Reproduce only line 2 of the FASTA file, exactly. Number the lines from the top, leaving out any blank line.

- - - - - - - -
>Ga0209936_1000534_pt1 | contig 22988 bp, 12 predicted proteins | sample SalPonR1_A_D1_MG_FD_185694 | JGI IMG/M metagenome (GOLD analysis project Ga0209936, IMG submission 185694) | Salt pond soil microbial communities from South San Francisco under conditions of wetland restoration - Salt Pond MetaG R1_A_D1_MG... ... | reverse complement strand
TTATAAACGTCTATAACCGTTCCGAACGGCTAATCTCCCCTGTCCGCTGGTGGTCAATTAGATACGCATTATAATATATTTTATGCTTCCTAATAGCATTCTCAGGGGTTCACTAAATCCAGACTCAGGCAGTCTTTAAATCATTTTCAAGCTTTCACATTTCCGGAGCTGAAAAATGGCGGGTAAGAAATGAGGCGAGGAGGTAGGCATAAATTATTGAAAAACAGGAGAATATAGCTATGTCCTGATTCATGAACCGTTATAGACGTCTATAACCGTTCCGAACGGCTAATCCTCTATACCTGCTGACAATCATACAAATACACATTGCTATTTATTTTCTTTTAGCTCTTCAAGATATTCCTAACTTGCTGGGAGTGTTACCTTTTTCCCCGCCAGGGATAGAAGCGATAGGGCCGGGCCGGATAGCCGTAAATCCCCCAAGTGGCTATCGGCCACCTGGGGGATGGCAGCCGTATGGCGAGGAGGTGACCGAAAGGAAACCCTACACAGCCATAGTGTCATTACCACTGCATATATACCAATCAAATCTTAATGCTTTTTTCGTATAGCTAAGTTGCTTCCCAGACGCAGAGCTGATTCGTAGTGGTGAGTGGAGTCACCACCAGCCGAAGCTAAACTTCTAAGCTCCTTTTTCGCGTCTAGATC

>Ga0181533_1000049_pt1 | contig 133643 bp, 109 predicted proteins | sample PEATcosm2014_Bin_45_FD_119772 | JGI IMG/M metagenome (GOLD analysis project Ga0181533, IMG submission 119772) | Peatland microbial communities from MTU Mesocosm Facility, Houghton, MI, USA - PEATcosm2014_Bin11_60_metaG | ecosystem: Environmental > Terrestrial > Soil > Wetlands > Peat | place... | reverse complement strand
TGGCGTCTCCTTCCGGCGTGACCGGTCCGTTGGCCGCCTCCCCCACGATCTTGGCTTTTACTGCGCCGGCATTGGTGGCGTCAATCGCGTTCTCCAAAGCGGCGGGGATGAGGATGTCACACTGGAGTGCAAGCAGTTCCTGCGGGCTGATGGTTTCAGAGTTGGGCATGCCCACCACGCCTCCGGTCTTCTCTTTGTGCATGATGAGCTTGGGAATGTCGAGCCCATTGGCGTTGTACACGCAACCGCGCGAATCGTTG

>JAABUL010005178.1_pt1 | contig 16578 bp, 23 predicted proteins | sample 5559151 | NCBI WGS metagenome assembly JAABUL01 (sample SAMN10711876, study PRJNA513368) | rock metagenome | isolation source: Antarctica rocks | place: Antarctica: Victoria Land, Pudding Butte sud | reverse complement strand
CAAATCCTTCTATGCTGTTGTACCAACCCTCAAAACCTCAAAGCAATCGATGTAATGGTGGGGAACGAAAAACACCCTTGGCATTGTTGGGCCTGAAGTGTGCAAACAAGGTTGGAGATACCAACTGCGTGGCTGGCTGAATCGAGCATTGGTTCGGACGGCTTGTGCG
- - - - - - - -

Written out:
TTATAAACGTCTATAACCGTTCCGAACGGCTAATCTCCCCTGTCCGCTGGTGGTCAATTAGATACGCATTATAATATATTTTATGCTTCCTAATAGCATTCTCAGGGGTTCACTAAATCCAGACTCAGGCAGTCTTTAAATCATTTTCAAGCTTTCACATTTCCGGAGCTGAAAAATGGCGGGTAAGAAATGAGGCGAGGAGGTAGGCATAAATTATTGAAAAACAGGAGAATATAGCTATGTCCTGATTCATGAACCGTTATAGACGTCTATAACCGTTCCGAACGGCTAATCCTCTATACCTGCTGACAATCATACAAATACACATTGCTATTTATTTTCTTTTAGCTCTTCAAGATATTCCTAACTTGCTGGGAGTGTTACCTTTTTCCCCGCCAGGGATAGAAGCGATAGGGCCGGGCCGGATAGCCGTAAATCCCCCAAGTGGCTATCGGCCACCTGGGGGATGGCAGCCGTATGGCGAGGAGGTGACCGAAAGGAAACCCTACACAGCCATAGTGTCATTACCACTGCATATATACCAATCAAATCTTAATGCTTTTTTCGTATAGCTAAGTTGCTTCCCAGACGCAGAGCTGATTCGTAGTGGTGAGTGGAGTCACCACCAGCCGAAGCTAAACTTCTAAGCTCCTTTTTCGCGTCTAGATC